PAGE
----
That said, I did see a seismic study not long ago showing the area around Lompoc to be at low risk for earthquakes and shaking from liquefaction, so maybe the Central Coast is a good spot, though there has been activity over the past couple of years with the Paso Robles and San Simeon quakes.

Last edited by Winston Smith; 03-13-2007 at 05:21 PM..
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Old 03-13-2007, 11:48 PM
 
26 posts, read 114,221 times
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Yes, this is true but nothing like being in an epicenter of a quake. I was in Santa Maria at the time of the Paso quake an hour north of where I was and yes I felt it but it was no big deal. No major damage south of Atascadero. But the good that came out of that happening up here is that all the historic buildings have or are going through retrofitting. There are hills and mountains all around to signify faults and there are faults shaking all the time all over Ca, but since I don't feel them I could'nt care less. I'm very familiar with the SA fault line and know the probability that I'm anywhere near the epicenter of the big one is slim to none as you pionted out it's predicted to hit just north of the Saltan Sea. Obviously we'll all feel it here in California if it is indeed like they say but I can sleep easier at night because of my location. So there indeed are places that are safer than others when it comes to avoiding Earthquakes in CA...
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Old 03-14-2007, 11:35 AM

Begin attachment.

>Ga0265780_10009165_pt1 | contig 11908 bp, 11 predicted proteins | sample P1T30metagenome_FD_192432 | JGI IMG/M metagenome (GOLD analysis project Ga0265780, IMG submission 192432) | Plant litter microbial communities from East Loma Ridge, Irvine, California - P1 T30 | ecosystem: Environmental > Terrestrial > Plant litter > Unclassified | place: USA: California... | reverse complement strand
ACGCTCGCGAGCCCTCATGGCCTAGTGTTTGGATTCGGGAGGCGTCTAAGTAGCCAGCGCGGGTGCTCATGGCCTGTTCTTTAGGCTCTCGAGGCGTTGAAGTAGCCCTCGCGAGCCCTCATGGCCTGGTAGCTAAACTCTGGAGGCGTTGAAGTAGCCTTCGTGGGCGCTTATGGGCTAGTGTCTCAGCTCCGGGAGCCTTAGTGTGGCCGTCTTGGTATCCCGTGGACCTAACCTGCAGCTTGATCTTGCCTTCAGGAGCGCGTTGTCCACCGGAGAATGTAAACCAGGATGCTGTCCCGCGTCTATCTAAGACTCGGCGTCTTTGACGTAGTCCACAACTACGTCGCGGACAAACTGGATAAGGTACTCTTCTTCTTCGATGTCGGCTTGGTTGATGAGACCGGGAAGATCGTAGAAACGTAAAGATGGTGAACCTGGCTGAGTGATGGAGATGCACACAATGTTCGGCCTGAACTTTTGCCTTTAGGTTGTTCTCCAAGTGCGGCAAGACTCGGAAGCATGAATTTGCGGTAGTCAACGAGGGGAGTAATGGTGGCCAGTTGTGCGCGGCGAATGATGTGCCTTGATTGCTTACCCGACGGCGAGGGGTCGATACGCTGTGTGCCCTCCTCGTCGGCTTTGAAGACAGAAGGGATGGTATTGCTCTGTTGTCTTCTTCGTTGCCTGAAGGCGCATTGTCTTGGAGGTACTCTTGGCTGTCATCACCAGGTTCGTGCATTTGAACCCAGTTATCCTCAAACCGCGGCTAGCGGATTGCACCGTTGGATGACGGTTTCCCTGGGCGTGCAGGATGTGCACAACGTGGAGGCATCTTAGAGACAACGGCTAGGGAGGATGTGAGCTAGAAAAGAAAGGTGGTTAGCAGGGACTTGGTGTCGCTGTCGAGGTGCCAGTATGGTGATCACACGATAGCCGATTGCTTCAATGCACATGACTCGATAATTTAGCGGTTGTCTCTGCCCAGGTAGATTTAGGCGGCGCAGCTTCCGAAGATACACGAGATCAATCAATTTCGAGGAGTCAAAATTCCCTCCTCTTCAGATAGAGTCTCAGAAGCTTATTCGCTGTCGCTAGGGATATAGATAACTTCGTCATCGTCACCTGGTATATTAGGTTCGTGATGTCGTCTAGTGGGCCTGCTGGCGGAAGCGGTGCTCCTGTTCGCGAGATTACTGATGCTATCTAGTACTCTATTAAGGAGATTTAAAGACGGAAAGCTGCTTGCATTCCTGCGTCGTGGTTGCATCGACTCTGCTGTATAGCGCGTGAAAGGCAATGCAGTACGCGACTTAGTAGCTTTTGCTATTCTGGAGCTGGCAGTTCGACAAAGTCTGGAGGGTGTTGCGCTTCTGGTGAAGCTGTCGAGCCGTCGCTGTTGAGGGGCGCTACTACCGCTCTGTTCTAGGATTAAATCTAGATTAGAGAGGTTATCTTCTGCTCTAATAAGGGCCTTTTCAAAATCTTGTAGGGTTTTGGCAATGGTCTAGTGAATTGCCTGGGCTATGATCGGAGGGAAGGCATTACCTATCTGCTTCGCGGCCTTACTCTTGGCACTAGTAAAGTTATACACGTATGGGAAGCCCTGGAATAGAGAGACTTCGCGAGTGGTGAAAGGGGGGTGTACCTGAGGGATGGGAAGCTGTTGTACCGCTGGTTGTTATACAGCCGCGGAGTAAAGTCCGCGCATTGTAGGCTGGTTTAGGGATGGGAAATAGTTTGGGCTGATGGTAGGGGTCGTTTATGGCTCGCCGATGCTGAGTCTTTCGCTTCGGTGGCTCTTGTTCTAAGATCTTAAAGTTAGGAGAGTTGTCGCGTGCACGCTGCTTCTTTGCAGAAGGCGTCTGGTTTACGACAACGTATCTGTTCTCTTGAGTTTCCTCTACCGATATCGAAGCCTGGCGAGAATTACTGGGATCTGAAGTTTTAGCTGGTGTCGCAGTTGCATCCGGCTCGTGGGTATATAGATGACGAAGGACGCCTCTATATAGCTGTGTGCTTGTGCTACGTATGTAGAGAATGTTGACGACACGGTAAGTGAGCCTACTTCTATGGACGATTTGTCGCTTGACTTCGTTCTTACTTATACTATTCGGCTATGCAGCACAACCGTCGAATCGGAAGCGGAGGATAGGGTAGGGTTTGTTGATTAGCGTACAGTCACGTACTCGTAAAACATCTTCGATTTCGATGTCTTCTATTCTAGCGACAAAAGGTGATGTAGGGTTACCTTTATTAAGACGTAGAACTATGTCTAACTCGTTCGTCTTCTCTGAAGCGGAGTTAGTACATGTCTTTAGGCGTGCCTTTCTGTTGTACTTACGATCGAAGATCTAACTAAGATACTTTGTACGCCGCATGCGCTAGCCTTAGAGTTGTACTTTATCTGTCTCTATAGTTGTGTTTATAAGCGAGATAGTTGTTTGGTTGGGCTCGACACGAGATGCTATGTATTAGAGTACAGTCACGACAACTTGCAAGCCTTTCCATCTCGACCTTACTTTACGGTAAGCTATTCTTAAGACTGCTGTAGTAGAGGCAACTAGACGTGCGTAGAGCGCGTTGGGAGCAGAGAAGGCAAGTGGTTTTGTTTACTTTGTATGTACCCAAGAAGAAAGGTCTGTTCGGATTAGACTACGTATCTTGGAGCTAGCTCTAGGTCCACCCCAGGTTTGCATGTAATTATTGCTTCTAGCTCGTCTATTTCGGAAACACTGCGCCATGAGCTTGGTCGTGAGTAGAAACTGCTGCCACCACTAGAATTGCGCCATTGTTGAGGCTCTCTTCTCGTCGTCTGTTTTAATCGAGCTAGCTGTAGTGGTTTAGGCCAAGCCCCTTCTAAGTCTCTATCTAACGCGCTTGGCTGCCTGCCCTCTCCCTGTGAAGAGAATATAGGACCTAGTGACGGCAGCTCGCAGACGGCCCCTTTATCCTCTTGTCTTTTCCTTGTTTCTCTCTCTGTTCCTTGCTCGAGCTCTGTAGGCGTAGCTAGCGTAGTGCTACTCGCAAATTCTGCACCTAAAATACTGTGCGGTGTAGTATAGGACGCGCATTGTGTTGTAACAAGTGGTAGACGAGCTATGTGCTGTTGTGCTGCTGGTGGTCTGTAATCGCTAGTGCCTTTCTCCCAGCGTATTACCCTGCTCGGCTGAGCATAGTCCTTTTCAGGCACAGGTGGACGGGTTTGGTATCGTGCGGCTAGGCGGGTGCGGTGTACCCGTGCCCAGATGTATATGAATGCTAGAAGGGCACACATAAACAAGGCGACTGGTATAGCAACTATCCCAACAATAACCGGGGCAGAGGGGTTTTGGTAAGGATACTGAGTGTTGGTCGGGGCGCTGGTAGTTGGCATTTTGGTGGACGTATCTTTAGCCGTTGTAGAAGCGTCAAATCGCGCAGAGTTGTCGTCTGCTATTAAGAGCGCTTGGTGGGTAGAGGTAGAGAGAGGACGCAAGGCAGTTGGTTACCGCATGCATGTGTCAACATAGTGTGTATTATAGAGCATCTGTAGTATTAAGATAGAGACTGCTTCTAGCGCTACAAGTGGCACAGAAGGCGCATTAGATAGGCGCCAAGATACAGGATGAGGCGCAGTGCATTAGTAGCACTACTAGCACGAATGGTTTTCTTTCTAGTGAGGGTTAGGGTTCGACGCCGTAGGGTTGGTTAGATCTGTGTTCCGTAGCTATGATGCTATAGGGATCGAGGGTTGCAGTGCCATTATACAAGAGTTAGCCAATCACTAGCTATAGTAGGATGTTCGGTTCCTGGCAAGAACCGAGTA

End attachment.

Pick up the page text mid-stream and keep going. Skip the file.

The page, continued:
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Well Ohio had a earthquake the other day. I think they said it was a 3.6 or something. It's very rare out there but they had one.
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Old 03-15-2007, 09:37 AM
 
57 posts, read 189,235 times
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Quote:
Originally Posted by cre8 View Post
Well, it better be. Hardly a second chance with a nuclear accident. To me the gamble is way to high to have nuclear power plants in California. But that's me; I'm risk averse. Anyway, the plants are here now, so what can one do? I've heard talk that Diablo might be converted to gas. Couldn't be soon enough for my sensibility.
I'm risk-averse.

I also make it a point to actually understand risk.

There is something about the word 'nuclear' that makes otherwise rational people think illogically.
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Old 03-15-2007, 01:10 PM
 
Location: Shallow alcove hidden from the telescreen
2,818 posts, read 9,907,188 times
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Originally Posted by Collideascope View Post
I'm risk-averse.

I also make it a point to actually understand risk.

There is something about the word 'nuclear' that makes otherwise rational people think illogically.
Hmm.... Death and a lethal half-life of 10,000+ years might be difficult (for me) to comprehend, but they surely warrant extreme caution, at minimum. This is illogical? Maybe it's possible to understand the risks, yet not trust the precautions. I'm not willing to gamble my life on the fact that Edison Company has my best interest at heart -- nor that they haven't cut corners or made mistakes in their assessments of placing a nuclear power plant on an active earthquake fault. I suspect that the plant (Diablo) could fail in a big enough quake, and if it does, being downwind I could be dead.

But, what the hey. I'm writing this on a computer powered by electricity, and until that electricity comes from photovoltaic panels on my roof, who am I to speak?
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Old 03-16-2007, 08:56 AM
 
Location: In a house
21,956 posts, read 21,441,104 times
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To see how active CA is with earthquakes on a weekly basis check out:
quake.usgs.gov/recenteqs----this is for one week!! Rockin'-n-rollin'.